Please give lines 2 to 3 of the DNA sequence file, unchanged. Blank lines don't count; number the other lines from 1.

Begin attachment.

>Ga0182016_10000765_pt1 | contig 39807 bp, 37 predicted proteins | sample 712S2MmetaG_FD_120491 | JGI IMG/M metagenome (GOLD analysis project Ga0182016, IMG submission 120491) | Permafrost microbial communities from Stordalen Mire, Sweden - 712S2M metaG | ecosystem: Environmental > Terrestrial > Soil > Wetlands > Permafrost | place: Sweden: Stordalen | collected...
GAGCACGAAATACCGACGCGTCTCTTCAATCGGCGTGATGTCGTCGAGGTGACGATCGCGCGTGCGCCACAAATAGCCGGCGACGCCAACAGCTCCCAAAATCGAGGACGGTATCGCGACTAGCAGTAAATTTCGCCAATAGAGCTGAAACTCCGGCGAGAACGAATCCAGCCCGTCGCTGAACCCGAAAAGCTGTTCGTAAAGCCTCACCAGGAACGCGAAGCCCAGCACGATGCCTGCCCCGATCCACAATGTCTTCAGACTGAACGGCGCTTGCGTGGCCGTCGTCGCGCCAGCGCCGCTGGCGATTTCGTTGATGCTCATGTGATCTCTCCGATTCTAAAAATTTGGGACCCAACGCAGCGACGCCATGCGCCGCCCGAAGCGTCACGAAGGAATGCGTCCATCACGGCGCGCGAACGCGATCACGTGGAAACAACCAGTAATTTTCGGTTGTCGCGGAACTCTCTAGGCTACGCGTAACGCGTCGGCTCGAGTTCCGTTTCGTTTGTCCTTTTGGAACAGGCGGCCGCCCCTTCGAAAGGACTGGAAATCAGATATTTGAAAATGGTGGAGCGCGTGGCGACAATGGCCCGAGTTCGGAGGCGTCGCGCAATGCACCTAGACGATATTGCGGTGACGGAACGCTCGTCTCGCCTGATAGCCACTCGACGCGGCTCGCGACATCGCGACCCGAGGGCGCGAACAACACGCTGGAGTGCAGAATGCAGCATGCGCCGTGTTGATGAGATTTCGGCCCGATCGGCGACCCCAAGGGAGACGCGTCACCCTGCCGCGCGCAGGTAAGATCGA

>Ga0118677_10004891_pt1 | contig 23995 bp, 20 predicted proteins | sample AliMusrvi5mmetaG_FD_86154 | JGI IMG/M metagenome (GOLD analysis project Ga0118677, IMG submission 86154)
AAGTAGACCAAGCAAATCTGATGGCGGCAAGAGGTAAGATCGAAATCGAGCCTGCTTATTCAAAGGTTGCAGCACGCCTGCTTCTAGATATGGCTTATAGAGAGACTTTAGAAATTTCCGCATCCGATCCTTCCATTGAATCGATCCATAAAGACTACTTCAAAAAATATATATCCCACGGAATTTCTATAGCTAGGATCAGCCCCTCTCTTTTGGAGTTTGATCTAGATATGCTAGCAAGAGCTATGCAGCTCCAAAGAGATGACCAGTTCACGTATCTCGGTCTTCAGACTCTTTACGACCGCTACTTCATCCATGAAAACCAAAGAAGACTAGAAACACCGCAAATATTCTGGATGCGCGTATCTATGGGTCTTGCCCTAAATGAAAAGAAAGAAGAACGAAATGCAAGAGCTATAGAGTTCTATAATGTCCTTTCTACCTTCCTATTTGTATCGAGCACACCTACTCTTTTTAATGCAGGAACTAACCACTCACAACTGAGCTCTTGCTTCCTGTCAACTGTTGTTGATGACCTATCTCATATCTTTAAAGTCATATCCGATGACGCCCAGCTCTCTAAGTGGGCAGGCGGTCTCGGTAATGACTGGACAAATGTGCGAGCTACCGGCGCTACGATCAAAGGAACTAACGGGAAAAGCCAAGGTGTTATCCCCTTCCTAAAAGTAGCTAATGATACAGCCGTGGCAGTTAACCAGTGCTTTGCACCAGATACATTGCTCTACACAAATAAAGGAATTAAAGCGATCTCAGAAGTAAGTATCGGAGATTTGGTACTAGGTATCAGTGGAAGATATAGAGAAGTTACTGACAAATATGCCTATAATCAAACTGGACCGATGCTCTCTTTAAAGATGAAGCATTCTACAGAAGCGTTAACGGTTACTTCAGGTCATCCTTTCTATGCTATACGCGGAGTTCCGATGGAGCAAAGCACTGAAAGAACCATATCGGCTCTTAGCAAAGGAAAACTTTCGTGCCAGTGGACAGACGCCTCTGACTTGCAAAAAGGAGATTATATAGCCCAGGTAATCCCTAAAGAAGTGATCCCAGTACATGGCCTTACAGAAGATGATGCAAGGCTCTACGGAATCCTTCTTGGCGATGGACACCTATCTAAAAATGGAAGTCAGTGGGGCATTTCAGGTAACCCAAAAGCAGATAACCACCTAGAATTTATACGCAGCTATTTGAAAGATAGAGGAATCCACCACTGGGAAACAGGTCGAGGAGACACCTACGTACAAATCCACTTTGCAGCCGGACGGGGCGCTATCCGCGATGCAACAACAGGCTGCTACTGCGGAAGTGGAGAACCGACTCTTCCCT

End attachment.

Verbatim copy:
GAGCACGAAATACCGACGCGTCTCTTCAATCGGCGTGATGTCGTCGAGGTGACGATCGCGCGTGCGCCACAAATAGCCGGCGACGCCAACAGCTCCCAAAATCGAGGACGGTATCGCGACTAGCAGTAAATTTCGCCAATAGAGCTGAAACTCCGGCGAGAACGAATCCAGCCCGTCGCTGAACCCGAAAAGCTGTTCGTAAAGCCTCACCAGGAACGCGAAGCCCAGCACGATGCCTGCCCCGATCCACAATGTCTTCAGACTGAACGGCGCTTGCGTGGCCGTCGTCGCGCCAGCGCCGCTGGCGATTTCGTTGATGCTCATGTGATCTCTCCGATTCTAAAAATTTGGGACCCAACGCAGCGACGCCATGCGCCGCCCGAAGCGTCACGAAGGAATGCGTCCATCACGGCGCGCGAACGCGATCACGTGGAAACAACCAGTAATTTTCGGTTGTCGCGGAACTCTCTAGGCTACGCGTAACGCGTCGGCTCGAGTTCCGTTTCGTTTGTCCTTTTGGAACAGGCGGCCGCCCCTTCGAAAGGACTGGAAATCAGATATTTGAAAATGGTGGAGCGCGTGGCGACAATGGCCCGAGTTCGGAGGCGTCGCGCAATGCACCTAGACGATATTGCGGTGACGGAACGCTCGTCTCGCCTGATAGCCACTCGACGCGGCTCGCGACATCGCGACCCGAGGGCGCGAACAACACGCTGGAGTGCAGAATGCAGCATGCGCCGTGTTGATGAGATTTCGGCCCGATCGGCGACCCCAAGGGAGACGCGTCACCCTGCCGCGCGCAGGTAAGATCGA

>Ga0118677_10004891_pt1 | contig 23995 bp, 20 predicted proteins | sample AliMusrvi5mmetaG_FD_86154 | JGI IMG/M metagenome (GOLD analysis project Ga0118677, IMG submission 86154)